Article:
New guidelines for the examination of biotechnology inventions in Brazil provide useful support for applicants, as Gabriel Di Blasi and Alexandre Santos explain.
Frances Salisbury and Lindsey Woolley look at the complex business of patenting agricultural products in Europe.
When the US Supreme Court decided in favour of Monsanto in its case against a soybean farmer, it clarified the patent status of certain self-replicating technologies. In Europe, the result would probably have been the same, say Steven Zeman and Heike Vogelsang-Wenke.
When it comes to plants, European courts have been occupied with various debates over salad. Margreet van Heuvel and Bart Swinkels take a look.
The Court of Justice of the European Union’s decision in the Brüstle case has worrying implications for some stem cell patents. Andy Sanderson looks at the landscape across Europe.
Developing new drugs is time-consuming and expensive. DelMar Pharma researches old drugs and establishes new IP around them to streamline the process. LSIPR spoke to chief executive Jeffrey Bacha about the company’s approach.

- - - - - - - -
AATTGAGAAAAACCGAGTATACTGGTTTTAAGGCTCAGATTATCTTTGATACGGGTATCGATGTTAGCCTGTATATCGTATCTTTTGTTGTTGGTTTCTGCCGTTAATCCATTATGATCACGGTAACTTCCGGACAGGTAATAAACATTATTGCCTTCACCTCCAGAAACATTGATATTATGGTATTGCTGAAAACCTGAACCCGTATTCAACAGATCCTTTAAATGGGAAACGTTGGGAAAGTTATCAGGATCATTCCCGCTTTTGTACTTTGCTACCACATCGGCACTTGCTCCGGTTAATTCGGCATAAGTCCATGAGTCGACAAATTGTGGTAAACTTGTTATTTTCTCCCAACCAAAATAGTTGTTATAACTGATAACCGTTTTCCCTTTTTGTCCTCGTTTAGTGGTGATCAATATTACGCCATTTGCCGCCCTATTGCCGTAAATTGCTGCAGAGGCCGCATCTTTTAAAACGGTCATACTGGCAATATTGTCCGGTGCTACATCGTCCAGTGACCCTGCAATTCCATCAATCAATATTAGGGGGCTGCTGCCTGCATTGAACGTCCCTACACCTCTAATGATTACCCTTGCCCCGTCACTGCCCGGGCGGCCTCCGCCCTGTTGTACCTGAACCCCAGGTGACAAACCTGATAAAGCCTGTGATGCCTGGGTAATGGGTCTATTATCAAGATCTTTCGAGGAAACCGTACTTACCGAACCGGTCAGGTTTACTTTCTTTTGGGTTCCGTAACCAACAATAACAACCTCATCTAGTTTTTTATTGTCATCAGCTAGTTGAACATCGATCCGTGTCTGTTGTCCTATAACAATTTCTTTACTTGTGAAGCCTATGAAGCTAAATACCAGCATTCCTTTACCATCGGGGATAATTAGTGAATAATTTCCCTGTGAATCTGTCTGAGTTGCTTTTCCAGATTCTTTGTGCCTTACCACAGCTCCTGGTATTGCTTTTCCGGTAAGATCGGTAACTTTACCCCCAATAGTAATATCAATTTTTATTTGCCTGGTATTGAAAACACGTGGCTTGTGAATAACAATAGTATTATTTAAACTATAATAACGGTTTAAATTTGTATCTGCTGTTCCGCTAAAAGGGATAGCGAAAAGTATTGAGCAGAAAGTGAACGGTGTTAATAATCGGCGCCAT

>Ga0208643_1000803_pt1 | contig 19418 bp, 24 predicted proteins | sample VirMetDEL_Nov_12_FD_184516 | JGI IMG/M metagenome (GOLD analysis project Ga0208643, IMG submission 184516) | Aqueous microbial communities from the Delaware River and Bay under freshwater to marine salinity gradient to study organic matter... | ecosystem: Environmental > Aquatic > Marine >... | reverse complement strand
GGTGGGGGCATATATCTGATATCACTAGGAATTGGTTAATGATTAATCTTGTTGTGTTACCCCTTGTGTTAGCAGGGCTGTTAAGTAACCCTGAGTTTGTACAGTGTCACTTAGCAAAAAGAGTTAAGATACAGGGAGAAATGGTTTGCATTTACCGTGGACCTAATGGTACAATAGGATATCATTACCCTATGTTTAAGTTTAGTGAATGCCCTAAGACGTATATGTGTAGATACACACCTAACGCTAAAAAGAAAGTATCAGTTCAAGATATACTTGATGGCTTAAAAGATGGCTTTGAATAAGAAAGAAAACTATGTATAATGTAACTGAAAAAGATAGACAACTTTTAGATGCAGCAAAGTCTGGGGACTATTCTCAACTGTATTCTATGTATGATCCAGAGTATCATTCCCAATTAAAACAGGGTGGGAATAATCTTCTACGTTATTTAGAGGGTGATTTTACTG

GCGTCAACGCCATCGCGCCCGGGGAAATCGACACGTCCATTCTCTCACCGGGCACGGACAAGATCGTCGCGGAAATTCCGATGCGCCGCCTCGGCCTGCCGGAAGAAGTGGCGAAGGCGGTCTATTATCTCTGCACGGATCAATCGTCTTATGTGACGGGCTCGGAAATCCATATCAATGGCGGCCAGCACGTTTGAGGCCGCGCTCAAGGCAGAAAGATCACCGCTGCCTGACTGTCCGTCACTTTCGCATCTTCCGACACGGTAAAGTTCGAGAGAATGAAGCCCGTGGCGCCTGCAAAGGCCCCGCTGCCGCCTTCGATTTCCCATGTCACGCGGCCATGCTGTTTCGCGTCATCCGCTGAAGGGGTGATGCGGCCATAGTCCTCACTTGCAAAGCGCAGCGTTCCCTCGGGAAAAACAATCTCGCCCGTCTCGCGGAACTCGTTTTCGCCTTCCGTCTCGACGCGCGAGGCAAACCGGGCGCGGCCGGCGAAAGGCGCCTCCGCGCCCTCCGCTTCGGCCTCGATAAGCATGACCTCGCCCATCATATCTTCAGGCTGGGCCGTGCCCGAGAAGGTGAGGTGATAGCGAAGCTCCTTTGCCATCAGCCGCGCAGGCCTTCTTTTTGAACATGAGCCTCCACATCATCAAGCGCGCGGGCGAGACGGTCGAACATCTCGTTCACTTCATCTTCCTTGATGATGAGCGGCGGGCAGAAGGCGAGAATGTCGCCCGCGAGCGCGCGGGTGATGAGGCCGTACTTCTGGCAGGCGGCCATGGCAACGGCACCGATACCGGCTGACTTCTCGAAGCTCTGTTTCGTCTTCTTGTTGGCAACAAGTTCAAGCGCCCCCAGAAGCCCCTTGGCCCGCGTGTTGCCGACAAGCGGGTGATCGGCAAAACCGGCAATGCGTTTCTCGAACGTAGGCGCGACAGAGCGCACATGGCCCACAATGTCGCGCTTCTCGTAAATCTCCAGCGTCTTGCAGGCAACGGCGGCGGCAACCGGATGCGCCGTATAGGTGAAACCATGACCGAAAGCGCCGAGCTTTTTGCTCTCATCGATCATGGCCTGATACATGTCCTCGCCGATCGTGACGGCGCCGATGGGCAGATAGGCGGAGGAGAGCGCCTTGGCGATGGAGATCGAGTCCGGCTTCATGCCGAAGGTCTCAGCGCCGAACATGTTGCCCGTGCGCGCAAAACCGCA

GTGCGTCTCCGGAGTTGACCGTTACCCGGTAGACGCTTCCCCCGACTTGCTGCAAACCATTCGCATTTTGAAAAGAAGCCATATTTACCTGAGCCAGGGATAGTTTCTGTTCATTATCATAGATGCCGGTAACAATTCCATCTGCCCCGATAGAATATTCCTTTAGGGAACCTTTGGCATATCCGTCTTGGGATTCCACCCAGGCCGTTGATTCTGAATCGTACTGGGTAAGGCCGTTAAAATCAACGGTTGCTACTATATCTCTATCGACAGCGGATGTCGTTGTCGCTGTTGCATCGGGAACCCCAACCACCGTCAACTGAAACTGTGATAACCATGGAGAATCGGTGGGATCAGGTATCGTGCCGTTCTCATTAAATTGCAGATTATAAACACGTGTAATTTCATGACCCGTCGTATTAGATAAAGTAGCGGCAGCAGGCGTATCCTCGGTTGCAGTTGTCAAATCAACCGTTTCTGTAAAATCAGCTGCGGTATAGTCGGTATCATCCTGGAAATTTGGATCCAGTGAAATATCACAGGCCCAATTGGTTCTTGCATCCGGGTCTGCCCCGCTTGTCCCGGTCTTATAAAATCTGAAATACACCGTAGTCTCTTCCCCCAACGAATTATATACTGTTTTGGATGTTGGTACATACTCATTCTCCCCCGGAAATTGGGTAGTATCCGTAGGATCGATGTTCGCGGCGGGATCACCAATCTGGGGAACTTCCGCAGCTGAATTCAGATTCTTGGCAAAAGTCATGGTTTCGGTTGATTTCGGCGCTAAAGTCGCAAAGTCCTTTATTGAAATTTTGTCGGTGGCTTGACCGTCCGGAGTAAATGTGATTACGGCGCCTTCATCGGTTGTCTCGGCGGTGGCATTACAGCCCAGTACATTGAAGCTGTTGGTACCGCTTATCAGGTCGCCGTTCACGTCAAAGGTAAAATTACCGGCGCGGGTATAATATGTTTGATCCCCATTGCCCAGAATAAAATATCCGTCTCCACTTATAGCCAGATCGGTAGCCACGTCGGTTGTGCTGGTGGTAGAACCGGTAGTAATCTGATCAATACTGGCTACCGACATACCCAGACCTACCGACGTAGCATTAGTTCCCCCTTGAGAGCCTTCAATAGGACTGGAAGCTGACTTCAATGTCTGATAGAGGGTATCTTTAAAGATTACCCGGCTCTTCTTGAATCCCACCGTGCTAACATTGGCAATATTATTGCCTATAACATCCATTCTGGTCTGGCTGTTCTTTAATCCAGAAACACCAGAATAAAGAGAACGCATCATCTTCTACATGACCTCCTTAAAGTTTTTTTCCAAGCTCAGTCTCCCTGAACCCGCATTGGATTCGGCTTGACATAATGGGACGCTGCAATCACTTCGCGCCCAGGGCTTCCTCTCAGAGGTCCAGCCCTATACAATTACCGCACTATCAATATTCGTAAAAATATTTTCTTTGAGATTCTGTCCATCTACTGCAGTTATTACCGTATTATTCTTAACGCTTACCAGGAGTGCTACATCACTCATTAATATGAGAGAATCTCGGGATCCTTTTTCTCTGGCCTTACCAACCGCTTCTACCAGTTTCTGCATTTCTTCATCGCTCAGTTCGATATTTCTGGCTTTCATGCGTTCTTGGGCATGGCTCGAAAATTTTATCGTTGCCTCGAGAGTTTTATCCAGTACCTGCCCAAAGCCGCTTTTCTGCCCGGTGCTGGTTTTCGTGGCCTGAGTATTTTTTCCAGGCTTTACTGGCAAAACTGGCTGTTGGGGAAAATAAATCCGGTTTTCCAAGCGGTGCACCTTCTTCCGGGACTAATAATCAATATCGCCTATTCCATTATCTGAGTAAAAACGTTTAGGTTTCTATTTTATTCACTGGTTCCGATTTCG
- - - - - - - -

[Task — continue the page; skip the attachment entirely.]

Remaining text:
With a track record of successful innovation, Munich is one of the leading lights of European biotech. LSIPR went to visit.
Danish firm Bavarian Nordic has a portfolio of patents for vaccines and cancer treatments, but likes to keep some of its cards close to its chest, as LSIPR finds out.
Gabriel Di Blasi outlines the existing impediments to developing new biotechnology products in Brazil, and considers recent efforts to improve the situation.
As support for the study of rare diseases picks up, how does a good IP strategy bring orphan drugs to market? LSIPR spoke to aTyr Pharma’s chief executive John Mendlein to find out.